MALORY TOWERS - AT THE CAMBRIDGE ARTS THEATRE
As a fully paid-up member of the Enid Blyton generation, I approached this production with some trepidation. Would the old gal’s jolly-hockey-sticks world of Fifties fun laced with terribly un-PC characters and plots reflecting a world where Britain still believed in Empire…. would Blyton’s Blighty be sent up something rotten? As a boy in short trousers, I devoured Enid’s novels – the Famous Five and Secret Seven stories. But Malory Towers? Those boarding school japes were for girls surely? On the basis of Emma Rice’s new adaptation of the Blyton tales, I now bitterly regret not having read them.
Against my expectations of a savage send-up of the stories, the former director of Kneehigh and Globe theatres has actually produced an affectionate tribute to the author. The show has many of Rice’s trademarks – shenanigans in the foyer with the actors in character, the use of projected images, songs and on-stage musicianship. The set neatly created the world of the schoolgirl dorm of the 1940s and 50s and the arching walls of the Cornish castle, home to the eponymous Malory Towers school. On to these walls are projected all manner of scenes using the kind of pen and ink animations you might find in early editions of the six novels written between 1946 and ’51. A clever filmic device depicts the school’s headmistress (voiced by Sheila Hancock) as an animated shadow, a ghostly presence.
The story begins actually in a school of today – a group of girls wait outside the head’s office awaiting some kind of reprimand. A fight ensues and one of the pupils is knocked out. She has been reading – you guessed it – Malory Towers. What follows is a dream world in which Blyton’s characters are brought to life. We have travelled back to the 1940s, to post-war austerity Britain. It is the first day of a new term and a group of girls head towards the school, all but one, for the first time. We are introduced to the seven girls who represent a range of characteristics: the timid and bully-able Mary Lou, the hot tempered Darrell Rivers, the bossy but ever so sensible Sally, the jokey Alicia, the musical Irene and the awfully spoilt, bad egg Gwendoline. A latecomer to the band of sisters is Wilhelmina who prefers to be called Bill and rides into the school on the trusted horse Thunder.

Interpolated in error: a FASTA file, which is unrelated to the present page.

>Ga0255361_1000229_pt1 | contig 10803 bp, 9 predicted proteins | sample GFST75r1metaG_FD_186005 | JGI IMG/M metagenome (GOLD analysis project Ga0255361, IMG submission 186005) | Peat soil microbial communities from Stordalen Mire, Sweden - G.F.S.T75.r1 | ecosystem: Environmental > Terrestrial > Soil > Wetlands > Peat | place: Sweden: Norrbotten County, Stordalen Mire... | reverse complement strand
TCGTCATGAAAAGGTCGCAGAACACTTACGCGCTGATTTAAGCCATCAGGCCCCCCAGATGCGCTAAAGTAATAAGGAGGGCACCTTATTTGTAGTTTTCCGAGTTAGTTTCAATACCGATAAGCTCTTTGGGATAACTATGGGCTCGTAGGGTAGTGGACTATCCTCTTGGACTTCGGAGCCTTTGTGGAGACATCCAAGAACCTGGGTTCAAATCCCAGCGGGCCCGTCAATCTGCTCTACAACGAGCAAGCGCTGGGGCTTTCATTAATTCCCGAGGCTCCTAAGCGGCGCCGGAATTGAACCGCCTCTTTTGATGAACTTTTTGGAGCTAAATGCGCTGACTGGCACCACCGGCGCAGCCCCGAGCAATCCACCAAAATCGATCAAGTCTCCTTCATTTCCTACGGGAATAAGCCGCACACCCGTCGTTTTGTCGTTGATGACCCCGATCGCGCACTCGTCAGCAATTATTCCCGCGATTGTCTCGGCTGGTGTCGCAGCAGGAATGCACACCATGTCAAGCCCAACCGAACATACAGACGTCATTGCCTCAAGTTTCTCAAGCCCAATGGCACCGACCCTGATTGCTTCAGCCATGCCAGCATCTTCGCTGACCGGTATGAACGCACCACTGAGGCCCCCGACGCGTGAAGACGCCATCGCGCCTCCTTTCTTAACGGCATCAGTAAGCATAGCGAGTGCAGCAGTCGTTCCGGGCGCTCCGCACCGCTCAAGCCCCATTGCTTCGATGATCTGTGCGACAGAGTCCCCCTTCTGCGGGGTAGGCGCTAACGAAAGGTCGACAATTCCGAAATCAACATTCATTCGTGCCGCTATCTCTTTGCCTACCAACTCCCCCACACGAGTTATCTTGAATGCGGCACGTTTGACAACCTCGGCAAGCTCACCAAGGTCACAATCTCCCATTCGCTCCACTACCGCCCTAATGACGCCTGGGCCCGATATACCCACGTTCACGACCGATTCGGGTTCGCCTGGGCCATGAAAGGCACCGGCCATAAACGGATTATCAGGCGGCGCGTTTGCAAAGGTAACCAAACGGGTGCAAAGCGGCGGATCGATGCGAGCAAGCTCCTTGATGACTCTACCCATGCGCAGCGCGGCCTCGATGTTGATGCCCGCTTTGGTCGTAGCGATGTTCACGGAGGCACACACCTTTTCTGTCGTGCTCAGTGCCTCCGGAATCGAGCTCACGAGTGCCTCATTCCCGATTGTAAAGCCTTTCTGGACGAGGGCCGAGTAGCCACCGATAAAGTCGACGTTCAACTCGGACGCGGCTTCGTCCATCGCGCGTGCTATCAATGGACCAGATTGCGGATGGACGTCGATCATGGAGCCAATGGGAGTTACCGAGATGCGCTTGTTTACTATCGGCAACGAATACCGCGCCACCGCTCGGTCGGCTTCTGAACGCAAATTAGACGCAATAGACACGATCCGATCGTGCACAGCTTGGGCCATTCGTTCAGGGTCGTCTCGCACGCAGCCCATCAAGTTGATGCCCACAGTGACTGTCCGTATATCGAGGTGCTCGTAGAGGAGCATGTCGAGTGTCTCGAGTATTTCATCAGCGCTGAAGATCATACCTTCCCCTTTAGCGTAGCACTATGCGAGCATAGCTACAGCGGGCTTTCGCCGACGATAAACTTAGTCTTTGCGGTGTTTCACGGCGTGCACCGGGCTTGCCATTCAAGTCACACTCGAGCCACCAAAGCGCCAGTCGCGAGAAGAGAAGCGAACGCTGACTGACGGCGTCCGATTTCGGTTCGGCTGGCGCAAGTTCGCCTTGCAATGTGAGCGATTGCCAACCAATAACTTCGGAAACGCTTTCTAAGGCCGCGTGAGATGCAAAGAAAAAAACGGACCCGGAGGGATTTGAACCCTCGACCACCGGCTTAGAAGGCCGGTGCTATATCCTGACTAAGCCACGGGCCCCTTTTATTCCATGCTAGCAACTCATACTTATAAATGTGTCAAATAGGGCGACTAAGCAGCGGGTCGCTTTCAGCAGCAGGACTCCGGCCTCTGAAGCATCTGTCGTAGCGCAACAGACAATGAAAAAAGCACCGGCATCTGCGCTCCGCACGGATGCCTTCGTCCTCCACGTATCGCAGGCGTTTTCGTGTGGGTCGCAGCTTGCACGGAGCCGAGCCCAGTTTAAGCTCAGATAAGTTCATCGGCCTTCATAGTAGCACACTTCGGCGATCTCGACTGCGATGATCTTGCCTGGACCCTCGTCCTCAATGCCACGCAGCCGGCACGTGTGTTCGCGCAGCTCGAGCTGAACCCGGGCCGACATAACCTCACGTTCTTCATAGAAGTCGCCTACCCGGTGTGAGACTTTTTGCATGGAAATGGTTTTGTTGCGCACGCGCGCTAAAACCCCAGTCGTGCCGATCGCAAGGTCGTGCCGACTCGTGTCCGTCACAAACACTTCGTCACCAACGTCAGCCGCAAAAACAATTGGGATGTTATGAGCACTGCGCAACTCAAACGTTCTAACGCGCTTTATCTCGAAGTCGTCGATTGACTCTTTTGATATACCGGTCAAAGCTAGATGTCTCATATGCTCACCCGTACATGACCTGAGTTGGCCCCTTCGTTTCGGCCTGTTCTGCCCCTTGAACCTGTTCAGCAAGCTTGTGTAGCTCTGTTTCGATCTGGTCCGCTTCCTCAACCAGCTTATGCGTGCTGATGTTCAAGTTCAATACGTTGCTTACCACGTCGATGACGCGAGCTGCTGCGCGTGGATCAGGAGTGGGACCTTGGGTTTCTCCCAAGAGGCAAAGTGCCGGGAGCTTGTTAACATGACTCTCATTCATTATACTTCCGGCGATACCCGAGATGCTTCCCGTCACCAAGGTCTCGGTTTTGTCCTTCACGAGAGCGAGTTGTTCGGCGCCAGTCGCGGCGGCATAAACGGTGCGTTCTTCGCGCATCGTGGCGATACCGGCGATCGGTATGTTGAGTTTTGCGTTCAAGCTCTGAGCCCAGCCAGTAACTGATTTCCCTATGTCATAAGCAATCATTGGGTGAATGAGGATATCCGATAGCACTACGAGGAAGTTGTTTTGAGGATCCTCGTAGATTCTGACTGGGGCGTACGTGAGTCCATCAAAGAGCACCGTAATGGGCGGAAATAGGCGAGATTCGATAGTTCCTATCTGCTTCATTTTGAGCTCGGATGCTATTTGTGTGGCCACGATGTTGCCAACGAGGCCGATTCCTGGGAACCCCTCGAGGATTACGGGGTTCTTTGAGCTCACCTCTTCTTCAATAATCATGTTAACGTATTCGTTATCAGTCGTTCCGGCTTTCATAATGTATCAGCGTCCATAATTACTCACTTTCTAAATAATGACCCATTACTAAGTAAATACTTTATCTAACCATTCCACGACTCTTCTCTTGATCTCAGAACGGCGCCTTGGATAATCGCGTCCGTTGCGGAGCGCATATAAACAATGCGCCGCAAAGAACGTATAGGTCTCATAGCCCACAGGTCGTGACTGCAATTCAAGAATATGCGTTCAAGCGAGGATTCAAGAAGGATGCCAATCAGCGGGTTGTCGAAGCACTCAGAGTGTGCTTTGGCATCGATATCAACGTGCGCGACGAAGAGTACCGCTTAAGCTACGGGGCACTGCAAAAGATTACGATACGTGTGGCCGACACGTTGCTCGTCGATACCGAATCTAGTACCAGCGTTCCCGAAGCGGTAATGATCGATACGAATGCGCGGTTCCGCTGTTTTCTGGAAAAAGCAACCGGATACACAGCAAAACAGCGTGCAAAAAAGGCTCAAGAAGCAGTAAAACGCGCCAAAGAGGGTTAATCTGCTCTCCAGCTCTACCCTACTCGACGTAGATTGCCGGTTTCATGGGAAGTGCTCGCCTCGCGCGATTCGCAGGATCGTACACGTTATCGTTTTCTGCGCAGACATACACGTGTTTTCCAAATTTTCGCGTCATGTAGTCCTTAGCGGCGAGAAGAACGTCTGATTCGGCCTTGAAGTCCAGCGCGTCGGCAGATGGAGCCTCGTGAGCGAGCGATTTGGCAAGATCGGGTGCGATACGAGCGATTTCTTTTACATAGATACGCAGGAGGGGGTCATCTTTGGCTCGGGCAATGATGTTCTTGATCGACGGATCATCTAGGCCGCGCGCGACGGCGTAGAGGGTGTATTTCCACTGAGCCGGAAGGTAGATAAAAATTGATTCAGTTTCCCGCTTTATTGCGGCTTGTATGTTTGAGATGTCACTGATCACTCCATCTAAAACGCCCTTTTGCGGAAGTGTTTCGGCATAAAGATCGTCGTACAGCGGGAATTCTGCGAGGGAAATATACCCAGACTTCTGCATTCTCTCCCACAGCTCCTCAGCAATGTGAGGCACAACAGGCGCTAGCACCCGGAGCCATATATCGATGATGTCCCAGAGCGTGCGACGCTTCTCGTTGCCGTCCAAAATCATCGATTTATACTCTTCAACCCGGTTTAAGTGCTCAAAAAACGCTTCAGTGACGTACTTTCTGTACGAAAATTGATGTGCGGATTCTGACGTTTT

What follows are three loosely related episodes: a tale of false accusation following the tormenting of Mary Lou, a cliff-edge drama and the drama of rehearsing the school play. In each case the focus of the narrative gets a little blurred. Rice can’t resist playful theatrics and the insertion of songs some of which had an authentic period feel (such as the catchy close-harmony version of ‘Mr Sandman’), while others certainly did not even try though the new tunes were awfully catchy.
That lack of period consistency was a weakness for this version of the Attlee-period yarn. There was also a sense of drift in the narrative – a sure sign of the devised nature of the script. An example of this was a wholly unnecessary (and overlong) excerpt from ‘A Midsummer Night’s Dream’ which gave the excellent actors a chance to shine at Shakespearean verse but it was very difficult to see the point.
These caveats of mine should not detract from a show that was full of good-hearted fun, visual treats and crackingly impressive ensemble acting. Rice plays tribute to Blyton’s subtext – a genuine call for decency, kindness and mutual support in a world that had just witnessed the savage cruelty of a world war. The contrast between the Malory world of sisterly compassion and the present zeitgeist of i-phone individualism was clearly signalled (though culminating in a strangely damp squib ending).
Given the gloom of the present days, joining the decent gals of Malory Towers is just the (Flying Scotsman) ticket to a happier and more hopeful place. After last night’s show, I can wear my Blyton generation badge with pride.